Sydney: England and Pakistan will both look to revive their faltering World Cup campaigns on Sunday.
England`s opening two matches against co-hosts Australia and New Zealand yielded thumping defeats by 111 runs and eight wickets respectively.
They stopped the bleeding with a 119-run Pool A win over border rivals Scotland in Christchurch on Monday.
But beating a non-Test team is the least that`s expected of England, a point accepted by seamer Chris Woakes.
"It`s important that we do show up against the big teams," Woakes said. "Sri Lanka are a good side, so we know we`ve got to be on our game."
Last week at Wellington`s Westpac Stadium, England were skittled out for just 123 by New Zealand, with Tim Southee taking seven for 33.
New Zealand captain Brendon McCullum then struck the fastest-ever World Cup fifty, off 18 balls, as the Black Caps raced to their meagre target in 12.2 overs.
"Obviously last time we were there it didn`t exactly go to plan," said Woakes, who escaped the battering with two wickets for eight runs in three overs.
"We were pretty poor...It would be good to get back there and show people what we can do."
Sri Lanka, the 1996 champions, have also had a mixed start to the tournament, losing to New Zealand before defeating Afghanistan and Bangladesh, with veteran batsmen Tillakaratne Dilshan and Kumar Sangakkara both scoring hundreds against the Tigers.
But Sri Lanka coach Marvan Atapattu warned England`s attack could pose problems should conditions in Wellington again favour swing bowlers.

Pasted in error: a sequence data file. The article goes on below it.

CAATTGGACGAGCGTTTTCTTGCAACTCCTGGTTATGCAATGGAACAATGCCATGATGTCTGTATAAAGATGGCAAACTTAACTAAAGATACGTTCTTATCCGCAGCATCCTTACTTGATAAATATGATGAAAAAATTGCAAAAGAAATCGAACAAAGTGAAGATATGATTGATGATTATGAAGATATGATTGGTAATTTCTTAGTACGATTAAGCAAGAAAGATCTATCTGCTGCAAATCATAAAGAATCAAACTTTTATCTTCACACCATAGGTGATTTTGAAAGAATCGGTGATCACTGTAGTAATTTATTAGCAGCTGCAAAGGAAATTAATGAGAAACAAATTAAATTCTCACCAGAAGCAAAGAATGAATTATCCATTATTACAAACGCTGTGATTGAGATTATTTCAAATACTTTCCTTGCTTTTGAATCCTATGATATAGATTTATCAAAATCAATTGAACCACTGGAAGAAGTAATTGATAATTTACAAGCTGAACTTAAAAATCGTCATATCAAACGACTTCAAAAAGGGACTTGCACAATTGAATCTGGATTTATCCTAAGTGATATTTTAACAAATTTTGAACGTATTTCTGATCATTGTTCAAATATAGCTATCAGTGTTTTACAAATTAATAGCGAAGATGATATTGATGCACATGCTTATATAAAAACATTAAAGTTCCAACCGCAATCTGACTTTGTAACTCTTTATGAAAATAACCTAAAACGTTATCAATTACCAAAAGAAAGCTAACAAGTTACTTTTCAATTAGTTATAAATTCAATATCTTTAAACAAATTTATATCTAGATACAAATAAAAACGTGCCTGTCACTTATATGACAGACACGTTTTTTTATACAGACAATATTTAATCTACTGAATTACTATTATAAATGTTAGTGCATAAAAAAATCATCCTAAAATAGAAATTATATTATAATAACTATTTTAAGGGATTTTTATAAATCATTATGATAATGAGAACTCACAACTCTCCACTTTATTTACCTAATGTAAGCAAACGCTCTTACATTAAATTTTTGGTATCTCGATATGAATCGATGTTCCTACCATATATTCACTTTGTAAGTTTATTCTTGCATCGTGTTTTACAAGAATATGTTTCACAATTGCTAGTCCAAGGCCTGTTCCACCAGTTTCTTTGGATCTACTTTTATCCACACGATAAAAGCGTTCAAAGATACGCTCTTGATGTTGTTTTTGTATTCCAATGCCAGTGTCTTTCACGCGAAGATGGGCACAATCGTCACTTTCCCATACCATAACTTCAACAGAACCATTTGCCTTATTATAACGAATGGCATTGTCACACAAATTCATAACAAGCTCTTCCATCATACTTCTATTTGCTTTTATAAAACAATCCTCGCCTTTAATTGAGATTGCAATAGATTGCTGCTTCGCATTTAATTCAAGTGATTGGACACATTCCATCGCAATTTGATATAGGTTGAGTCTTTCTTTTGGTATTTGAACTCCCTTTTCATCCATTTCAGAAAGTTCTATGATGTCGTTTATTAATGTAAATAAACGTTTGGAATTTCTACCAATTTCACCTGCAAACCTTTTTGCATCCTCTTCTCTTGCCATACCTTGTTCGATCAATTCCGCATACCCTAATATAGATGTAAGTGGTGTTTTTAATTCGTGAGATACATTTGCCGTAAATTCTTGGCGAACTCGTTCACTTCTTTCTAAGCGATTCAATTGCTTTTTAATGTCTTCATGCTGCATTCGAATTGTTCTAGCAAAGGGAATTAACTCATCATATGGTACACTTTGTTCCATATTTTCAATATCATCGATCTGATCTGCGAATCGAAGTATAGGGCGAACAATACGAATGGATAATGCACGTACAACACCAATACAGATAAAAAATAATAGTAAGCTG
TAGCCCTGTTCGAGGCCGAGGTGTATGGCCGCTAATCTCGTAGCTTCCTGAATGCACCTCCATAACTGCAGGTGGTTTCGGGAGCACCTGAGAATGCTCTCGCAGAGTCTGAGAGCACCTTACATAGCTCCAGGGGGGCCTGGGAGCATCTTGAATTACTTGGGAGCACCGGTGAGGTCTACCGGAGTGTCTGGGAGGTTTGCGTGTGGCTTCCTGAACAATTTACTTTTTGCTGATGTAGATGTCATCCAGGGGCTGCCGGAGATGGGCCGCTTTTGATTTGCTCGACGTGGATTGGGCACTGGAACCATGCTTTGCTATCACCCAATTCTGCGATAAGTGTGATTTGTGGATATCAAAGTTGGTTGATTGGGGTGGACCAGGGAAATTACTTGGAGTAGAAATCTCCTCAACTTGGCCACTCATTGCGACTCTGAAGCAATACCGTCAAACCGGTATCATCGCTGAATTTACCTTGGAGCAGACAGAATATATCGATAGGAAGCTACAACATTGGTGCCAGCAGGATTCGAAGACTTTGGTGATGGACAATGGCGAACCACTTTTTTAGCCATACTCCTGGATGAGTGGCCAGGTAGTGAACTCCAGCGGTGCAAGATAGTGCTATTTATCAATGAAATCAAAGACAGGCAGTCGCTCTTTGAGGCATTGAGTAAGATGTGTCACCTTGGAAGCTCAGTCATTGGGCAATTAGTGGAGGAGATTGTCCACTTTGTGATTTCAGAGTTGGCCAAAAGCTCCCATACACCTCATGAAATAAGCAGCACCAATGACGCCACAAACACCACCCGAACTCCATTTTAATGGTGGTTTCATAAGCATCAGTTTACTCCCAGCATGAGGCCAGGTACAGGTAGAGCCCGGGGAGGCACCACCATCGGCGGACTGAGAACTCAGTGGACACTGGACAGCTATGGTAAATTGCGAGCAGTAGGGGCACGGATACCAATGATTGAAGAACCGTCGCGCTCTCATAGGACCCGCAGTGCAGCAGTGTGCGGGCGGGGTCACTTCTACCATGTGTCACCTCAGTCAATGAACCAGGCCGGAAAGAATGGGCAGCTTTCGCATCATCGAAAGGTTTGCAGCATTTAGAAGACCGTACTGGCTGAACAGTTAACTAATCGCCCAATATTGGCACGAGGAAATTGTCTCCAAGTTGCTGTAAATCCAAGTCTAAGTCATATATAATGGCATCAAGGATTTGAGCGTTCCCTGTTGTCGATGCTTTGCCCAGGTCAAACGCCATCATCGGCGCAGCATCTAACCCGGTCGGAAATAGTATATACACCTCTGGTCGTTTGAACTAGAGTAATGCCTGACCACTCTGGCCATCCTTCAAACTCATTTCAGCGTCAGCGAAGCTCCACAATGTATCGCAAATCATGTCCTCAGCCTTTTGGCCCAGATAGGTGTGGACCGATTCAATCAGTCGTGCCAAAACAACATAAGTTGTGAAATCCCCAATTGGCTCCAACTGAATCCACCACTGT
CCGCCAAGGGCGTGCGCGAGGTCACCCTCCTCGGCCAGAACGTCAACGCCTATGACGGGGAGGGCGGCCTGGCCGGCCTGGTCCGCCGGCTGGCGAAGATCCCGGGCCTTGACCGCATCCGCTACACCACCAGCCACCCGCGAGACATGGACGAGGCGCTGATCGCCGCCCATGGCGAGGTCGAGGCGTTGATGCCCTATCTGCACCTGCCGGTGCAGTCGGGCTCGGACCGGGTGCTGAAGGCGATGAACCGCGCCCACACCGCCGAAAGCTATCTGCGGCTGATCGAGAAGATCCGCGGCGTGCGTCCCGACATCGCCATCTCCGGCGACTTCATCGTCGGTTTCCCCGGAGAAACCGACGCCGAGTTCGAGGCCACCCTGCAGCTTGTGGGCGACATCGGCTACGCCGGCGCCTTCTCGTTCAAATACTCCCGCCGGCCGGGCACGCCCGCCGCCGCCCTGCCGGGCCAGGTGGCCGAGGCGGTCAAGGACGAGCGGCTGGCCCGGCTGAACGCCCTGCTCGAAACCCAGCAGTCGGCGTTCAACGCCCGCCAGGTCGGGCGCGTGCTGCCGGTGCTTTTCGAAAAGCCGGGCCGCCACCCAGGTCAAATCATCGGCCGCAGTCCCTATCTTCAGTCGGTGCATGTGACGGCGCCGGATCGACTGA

"They have a fantastic seam bowling line-up," Atapattu said. "The format is such that we`ve got to guard against being complacent."Meanwhile Pakistan captain Misbah-ul-Haq urged his side to follow the example of Imran Khan`s victorious team, who won the World Cup when the tournament was last staged in Australia and New Zealand 23 years ago.
Pakistan, engulfed by a series of on and off-field controversies, which saw eight squad members fined for breaking a curfew and chief selector Moin Khan sent home for visiting a casino, have lost both of their opening matches -- by 76 runs to India and 150 runs against the West Indies.
They are bottom of Pool B and defeat by Zimbabwe at Brisbane`s Gabba ground on Sunday will virtually condemn them to an early exit.
But Pakistan were also on the brink of bowing out in the first round before winning the 1992 World Cup under the leadership of inspirational all-rounder Imran.
"The important lesson is never give up," said Misbah.
"That`s what you need to do as a player and as a team. That`s what Imran Khan usually says about 1992.
"Even when the team was in difficult times, they never gave up."
Zimbabwe will look to utilise the `inside knowledge` of coach Dav Whatmore, formerly in charge of Pakistan and the man behind Sri Lanka`s 1996 success.
But whether that will help them staunch the flow of runs Zimbabwe have conceded in their three games thus far at the tournament is an open question.
West Indies, on the back of Chris Gayle`s World Cup record double century, piled up 372 in their win over Zimbabwe and South Africa helped themselves to 339 as they defeated their African neighbours.
Even the amateurs of the UAE managed a respectable 285 in Zimbabwe`s lone pool win of this World Cup heading into Sunday`s match.
"We`re working hard on finishing off with the ball," said Zimbabwe captain Elton Chigumbura.
"Obviously it was a big concern looking at the games that we`ve played and where we didn`t bowl well."